As an Australian gay man, I now have more rights in New Zealand than in Australia. This is my country’s shame.

In New Zealand, I have the right to abode, the right to work, and even the right to vote if I have permanent residency. All those rights are afforded to me in Australia, but in NZ I have one more: as a gay man I can wed someone if I love them.


There are 55 seats federally that are ‘marginal’ – a swing of 6% (or less) of the vote could change who holds that seat. There are about 100,000 voters in each electorate. Therefore for there to be a swing of 6% you need 6,000 votes.

In many of these electorates there are Christian voters who rank retention of their idea of marriage in their voting preferences before broadband infrastructure, taxation, the economy or any other policy when they vote. Those conservative Christians are not evenly distributed – they happen to be in suburbs where the marginal electorates are, so their voting effect is magnified in those critical hotspots.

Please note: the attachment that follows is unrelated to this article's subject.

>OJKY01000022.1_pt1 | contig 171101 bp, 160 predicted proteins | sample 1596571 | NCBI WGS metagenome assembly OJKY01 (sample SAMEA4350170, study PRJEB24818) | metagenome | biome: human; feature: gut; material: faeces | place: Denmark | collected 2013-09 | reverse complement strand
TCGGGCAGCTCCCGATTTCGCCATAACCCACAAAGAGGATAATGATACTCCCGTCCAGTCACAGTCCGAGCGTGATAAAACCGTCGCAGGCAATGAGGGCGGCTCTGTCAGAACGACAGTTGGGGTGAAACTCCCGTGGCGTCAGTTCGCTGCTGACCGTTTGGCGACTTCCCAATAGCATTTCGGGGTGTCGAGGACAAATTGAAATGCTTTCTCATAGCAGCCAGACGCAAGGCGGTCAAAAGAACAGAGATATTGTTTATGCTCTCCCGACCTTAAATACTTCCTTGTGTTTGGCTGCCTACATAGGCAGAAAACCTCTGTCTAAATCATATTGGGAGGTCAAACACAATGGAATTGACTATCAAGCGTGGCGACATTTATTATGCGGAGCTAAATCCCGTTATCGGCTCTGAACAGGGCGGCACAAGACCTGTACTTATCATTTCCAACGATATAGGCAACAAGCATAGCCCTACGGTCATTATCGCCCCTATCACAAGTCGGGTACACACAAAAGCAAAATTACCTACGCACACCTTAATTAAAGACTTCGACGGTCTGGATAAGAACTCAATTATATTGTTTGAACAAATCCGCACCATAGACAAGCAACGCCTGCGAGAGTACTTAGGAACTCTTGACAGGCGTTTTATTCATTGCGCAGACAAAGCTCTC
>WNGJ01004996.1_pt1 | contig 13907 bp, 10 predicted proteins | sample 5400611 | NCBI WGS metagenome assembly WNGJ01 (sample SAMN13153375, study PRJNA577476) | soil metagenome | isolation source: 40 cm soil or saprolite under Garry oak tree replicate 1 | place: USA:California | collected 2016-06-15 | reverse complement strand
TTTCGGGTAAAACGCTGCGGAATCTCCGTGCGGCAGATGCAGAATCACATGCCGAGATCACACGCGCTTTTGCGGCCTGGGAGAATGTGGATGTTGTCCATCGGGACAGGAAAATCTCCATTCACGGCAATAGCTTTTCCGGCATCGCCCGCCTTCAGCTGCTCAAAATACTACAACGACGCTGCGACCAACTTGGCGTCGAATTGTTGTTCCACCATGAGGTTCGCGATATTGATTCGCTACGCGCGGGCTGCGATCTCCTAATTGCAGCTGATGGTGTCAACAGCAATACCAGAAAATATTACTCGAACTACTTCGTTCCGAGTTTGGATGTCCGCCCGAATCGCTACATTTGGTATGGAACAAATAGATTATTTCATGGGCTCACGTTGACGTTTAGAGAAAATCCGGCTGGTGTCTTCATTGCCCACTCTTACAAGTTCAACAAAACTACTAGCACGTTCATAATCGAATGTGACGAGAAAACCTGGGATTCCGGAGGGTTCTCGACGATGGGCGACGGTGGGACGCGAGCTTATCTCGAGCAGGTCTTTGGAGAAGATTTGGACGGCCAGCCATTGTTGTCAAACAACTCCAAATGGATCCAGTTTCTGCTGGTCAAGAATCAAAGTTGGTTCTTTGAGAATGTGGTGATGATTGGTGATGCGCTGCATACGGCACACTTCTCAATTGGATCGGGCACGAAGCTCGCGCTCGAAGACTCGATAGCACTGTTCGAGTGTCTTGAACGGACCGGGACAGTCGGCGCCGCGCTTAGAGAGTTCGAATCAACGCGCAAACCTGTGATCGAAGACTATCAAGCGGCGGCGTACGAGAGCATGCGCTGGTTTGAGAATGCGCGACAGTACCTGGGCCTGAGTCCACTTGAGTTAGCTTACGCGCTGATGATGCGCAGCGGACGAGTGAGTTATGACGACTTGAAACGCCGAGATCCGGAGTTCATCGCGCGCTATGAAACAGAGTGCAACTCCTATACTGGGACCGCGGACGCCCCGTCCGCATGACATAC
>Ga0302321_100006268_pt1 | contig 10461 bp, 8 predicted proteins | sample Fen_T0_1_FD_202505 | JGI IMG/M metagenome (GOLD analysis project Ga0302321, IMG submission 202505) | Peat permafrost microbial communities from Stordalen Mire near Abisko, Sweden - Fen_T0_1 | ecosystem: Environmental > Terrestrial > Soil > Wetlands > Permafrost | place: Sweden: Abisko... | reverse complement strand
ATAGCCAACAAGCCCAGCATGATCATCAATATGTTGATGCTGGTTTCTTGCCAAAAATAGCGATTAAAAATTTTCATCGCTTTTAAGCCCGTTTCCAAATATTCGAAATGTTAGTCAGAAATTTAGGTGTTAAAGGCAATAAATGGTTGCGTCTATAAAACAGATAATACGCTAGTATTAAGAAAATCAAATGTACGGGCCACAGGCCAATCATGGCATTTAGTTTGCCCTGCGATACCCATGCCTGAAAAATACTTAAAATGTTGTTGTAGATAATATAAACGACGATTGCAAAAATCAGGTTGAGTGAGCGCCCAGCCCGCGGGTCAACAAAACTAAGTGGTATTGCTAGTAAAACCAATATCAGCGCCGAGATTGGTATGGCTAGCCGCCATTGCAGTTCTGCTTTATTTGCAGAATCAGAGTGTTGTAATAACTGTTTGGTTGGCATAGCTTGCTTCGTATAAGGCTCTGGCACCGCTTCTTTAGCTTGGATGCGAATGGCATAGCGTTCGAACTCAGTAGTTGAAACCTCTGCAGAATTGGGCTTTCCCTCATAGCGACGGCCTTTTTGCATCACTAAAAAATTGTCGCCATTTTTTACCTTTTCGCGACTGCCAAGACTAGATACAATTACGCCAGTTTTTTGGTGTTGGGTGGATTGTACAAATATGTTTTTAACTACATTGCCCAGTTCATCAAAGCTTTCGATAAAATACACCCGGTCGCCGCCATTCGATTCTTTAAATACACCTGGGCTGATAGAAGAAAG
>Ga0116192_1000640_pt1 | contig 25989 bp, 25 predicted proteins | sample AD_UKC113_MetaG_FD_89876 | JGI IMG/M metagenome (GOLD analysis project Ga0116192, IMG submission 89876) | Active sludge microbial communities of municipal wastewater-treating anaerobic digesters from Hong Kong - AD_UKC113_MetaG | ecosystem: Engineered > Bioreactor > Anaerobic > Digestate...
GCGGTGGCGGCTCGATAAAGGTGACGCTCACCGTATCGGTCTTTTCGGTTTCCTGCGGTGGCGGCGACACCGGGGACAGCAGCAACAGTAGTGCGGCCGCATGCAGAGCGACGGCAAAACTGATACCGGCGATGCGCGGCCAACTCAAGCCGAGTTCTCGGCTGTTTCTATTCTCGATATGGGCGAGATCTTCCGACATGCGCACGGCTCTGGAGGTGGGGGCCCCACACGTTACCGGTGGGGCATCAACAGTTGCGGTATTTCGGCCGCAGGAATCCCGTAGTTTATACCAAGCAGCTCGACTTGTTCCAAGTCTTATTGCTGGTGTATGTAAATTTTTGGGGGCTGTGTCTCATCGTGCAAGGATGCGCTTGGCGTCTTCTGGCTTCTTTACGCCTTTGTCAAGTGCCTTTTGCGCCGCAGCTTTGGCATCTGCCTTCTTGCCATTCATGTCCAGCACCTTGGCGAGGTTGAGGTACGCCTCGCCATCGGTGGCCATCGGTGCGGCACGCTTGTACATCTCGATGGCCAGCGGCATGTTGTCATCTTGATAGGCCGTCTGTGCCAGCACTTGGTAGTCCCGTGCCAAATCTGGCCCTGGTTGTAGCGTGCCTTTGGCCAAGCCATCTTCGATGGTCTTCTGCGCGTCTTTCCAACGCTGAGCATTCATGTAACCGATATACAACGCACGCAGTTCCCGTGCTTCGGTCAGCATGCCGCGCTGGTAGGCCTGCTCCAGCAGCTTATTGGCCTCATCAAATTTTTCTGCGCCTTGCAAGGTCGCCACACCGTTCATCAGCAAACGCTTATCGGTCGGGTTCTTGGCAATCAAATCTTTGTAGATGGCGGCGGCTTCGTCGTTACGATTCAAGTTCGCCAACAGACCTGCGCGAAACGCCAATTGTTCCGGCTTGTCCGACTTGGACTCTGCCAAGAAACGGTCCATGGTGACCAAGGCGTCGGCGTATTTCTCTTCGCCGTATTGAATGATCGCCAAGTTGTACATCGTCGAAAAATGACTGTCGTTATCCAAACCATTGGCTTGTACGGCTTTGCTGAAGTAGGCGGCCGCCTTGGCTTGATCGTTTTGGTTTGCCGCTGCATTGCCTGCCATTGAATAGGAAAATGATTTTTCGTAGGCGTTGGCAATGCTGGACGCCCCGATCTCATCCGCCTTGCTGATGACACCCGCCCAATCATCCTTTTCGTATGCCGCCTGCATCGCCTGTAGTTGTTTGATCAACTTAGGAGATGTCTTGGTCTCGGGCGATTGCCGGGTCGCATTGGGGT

In the suburb of Baulkham Hills in Sydney’s West there is the Hillsong mega-church. 21,000 people attend every Sunday. This is one church of hundreds in Western Sydney and in the marginal electorates all over the country. That’s a significant number of voters that can make a difference at an election time. If just the Hillsong church was counted, those people were drawn from four electorates there is a potential of a 4.2% against the Labor Party. Remember this is one single church; there are many churches in the country.

I would estimate 3,000 out of 100,000 voters would swing from the ALP to the Liberal Party if they were to approve of marriage equality. This would very roughly translate to a 15 to 20 seat loss for the Labor Party, meaning they would lose government.

This is why we do not have marriage equality in Australia. Our electoral system is currently blocking a policy the majority of Australians and the ideologies of both major parties fundamentally want to achieve in government. more
That's really fucked up. You can just about feel the frustration in his introduction. Whether his estimate of 3,000 out of 100,000 is correct or not I dunno, but he's certainly describing a legitimate phenomenon.